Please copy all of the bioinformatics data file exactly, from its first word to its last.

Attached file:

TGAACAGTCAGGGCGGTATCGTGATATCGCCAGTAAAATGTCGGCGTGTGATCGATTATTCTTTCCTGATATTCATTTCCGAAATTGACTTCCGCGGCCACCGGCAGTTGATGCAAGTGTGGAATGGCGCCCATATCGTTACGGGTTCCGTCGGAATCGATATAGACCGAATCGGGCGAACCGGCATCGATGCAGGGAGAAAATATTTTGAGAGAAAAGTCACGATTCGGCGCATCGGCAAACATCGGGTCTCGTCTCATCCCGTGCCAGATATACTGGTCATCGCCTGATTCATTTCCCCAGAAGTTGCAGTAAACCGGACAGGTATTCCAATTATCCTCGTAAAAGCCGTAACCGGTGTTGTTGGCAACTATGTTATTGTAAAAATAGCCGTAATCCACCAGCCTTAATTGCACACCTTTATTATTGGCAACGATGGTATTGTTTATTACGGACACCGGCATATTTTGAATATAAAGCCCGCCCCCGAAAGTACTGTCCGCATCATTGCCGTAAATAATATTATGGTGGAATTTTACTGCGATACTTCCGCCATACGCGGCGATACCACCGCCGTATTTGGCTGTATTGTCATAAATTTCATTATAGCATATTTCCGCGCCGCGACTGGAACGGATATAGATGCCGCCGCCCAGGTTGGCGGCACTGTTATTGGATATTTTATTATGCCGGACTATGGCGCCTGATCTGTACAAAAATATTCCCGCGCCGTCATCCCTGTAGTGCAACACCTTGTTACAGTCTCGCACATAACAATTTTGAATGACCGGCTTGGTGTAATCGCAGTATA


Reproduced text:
TGAACAGTCAGGGCGGTATCGTGATATCGCCAGTAAAATGTCGGCGTGTGATCGATTATTCTTTCCTGATATTCATTTCCGAAATTGACTTCCGCGGCCACCGGCAGTTGATGCAAGTGTGGAATGGCGCCCATATCGTTACGGGTTCCGTCGGAATCGATATAGACCGAATCGGGCGAACCGGCATCGATGCAGGGAGAAAATATTTTGAGAGAAAAGTCACGATTCGGCGCATCGGCAAACATCGGGTCTCGTCTCATCCCGTGCCAGATATACTGGTCATCGCCTGATTCATTTCCCCAGAAGTTGCAGTAAACCGGACAGGTATTCCAATTATCCTCGTAAAAGCCGTAACCGGTGTTGTTGGCAACTATGTTATTGTAAAAATAGCCGTAATCCACCAGCCTTAATTGCACACCTTTATTATTGGCAACGATGGTATTGTTTATTACGGACACCGGCATATTTTGAATATAAAGCCCGCCCCCGAAAGTACTGTCCGCATCATTGCCGTAAATAATATTATGGTGGAATTTTACTGCGATACTTCCGCCATACGCGGCGATACCACCGCCGTATTTGGCTGTATTGTCATAAATTTCATTATAGCATATTTCCGCGCCGCGACTGGAACGGATATAGATGCCGCCGCCCAGGTTGGCGGCACTGTTATTGGATATTTTATTATGCCGGACTATGGCGCCTGATCTGTACAAAAATATTCCCGCGCCGTCATCCCTGTAGTGCAACACCTTGTTACAGTCTCGCACATAACAATTTTGAATGACCGGCTTGGTGTAATCGCAGTATA